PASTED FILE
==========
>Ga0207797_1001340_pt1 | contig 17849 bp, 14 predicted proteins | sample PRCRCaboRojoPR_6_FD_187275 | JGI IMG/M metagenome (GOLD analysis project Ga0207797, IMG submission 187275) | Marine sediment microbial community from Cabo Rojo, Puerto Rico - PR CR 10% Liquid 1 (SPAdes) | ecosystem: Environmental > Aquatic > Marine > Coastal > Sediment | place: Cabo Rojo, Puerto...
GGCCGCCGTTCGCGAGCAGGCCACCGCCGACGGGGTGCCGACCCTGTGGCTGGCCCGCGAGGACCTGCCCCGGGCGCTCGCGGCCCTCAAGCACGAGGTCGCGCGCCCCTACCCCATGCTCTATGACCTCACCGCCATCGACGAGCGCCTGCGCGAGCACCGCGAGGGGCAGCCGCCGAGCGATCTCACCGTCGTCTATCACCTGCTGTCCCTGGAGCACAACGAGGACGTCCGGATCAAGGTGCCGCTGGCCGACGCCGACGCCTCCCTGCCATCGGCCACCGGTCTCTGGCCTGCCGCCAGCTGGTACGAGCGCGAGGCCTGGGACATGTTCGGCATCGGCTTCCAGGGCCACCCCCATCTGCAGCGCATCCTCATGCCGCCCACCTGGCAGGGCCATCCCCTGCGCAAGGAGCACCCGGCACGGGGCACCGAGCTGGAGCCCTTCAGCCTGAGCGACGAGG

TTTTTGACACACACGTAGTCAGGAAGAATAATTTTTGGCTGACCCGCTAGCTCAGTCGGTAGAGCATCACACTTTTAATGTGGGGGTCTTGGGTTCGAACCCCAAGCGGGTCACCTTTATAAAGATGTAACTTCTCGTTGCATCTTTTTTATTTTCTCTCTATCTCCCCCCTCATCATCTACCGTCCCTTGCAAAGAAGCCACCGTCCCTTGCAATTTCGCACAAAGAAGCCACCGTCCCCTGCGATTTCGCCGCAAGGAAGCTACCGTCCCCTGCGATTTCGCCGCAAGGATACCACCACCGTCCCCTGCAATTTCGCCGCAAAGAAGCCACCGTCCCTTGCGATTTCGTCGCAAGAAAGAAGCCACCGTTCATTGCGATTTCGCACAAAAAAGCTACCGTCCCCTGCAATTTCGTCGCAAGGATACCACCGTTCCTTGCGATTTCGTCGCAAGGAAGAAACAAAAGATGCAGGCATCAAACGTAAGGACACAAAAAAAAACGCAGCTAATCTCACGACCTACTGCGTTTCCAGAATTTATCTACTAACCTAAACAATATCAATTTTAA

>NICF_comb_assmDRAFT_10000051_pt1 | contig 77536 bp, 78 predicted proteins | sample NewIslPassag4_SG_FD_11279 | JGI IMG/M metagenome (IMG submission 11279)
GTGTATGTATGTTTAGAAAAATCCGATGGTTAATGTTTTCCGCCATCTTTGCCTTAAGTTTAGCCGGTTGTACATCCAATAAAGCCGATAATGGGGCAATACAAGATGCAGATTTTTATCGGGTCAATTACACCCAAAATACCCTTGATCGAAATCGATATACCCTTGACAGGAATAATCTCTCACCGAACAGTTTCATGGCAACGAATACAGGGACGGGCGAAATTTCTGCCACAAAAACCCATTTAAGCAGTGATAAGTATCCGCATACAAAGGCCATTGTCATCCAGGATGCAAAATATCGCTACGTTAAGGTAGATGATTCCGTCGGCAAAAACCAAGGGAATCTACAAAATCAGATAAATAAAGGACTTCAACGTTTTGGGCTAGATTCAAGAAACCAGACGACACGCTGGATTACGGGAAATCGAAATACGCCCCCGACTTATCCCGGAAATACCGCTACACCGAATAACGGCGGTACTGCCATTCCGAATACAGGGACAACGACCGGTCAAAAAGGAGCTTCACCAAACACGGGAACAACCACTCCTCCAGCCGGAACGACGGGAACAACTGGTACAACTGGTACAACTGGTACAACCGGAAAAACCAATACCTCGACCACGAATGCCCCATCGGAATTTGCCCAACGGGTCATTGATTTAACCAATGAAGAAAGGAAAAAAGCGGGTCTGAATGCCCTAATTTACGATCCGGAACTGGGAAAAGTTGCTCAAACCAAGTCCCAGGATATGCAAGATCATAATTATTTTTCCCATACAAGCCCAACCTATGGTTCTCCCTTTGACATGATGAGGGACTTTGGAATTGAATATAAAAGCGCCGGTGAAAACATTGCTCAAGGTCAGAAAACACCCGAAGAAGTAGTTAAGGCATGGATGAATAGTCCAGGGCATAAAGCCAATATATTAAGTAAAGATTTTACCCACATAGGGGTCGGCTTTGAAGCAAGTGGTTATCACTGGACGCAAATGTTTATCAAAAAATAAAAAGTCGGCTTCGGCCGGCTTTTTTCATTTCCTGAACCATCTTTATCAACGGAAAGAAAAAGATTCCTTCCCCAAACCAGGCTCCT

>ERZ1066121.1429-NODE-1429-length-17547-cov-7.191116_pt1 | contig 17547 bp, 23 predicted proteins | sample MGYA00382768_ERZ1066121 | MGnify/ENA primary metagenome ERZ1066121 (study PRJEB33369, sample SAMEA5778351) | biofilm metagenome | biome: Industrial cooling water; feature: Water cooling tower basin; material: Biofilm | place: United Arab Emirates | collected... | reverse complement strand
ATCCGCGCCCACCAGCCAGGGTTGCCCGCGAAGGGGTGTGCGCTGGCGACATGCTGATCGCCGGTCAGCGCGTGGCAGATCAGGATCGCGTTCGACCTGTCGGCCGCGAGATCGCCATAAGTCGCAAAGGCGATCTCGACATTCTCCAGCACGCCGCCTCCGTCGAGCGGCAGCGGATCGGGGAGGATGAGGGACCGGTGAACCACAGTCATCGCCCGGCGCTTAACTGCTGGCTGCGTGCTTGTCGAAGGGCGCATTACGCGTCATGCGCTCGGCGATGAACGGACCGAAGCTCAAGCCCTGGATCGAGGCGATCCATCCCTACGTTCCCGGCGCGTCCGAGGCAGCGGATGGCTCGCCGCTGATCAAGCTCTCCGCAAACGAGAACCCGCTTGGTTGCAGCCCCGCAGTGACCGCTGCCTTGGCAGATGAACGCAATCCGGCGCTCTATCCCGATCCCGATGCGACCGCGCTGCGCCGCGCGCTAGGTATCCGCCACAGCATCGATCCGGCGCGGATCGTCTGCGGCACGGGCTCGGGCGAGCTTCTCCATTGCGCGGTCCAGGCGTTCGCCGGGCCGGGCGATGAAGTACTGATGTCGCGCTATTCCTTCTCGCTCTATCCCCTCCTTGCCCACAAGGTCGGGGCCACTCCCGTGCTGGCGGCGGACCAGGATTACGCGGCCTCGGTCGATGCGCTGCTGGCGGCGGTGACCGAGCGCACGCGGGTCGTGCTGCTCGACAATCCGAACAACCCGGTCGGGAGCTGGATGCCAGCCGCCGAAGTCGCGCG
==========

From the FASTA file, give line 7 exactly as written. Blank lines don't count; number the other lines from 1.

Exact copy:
ATCCGCGCCCACCAGCCAGGGTTGCCCGCGAAGGGGTGTGCGCTGGCGACATGCTGATCGCCGGTCAGCGCGTGGCAGATCAGGATCGCGTTCGACCTGTCGGCCGCGAGATCGCCATAAGTCGCAAAGGCGATCTCGACATTCTCCAGCACGCCGCCTCCGTCGAGCGGCAGCGGATCGGGGAGGATGAGGGACCGGTGAACCACAGTCATCGCCCGGCGCTTAACTGCTGGCTGCGTGCTTGTCGAAGGGCGCATTACGCGTCATGCGCTCGGCGATGAACGGACCGAAGCTCAAGCCCTGGATCGAGGCGATCCATCCCTACGTTCCCGGCGCGTCCGAGGCAGCGGATGGCTCGCCGCTGATCAAGCTCTCCGCAAACGAGAACCCGCTTGGTTGCAGCCCCGCAGTGACCGCTGCCTTGGCAGATGAACGCAATCCGGCGCTCTATCCCGATCCCGATGCGACCGCGCTGCGCCGCGCGCTAGGTATCCGCCACAGCATCGATCCGGCGCGGATCGTCTGCGGCACGGGCTCGGGCGAGCTTCTCCATTGCGCGGTCCAGGCGTTCGCCGGGCCGGGCGATGAAGTACTGATGTCGCGCTATTCCTTCTCGCTCTATCCCCTCCTTGCCCACAAGGTCGGGGCCACTCCCGTGCTGGCGGCGGACCAGGATTACGCGGCCTCGGTCGATGCGCTGCTGGCGGCGGTGACCGAGCGCACGCGGGTCGTGCTGCTCGACAATCCGAACAACCCGGTCGGGAGCTGGATGCCAGCCGCCGAAGTCGCGCG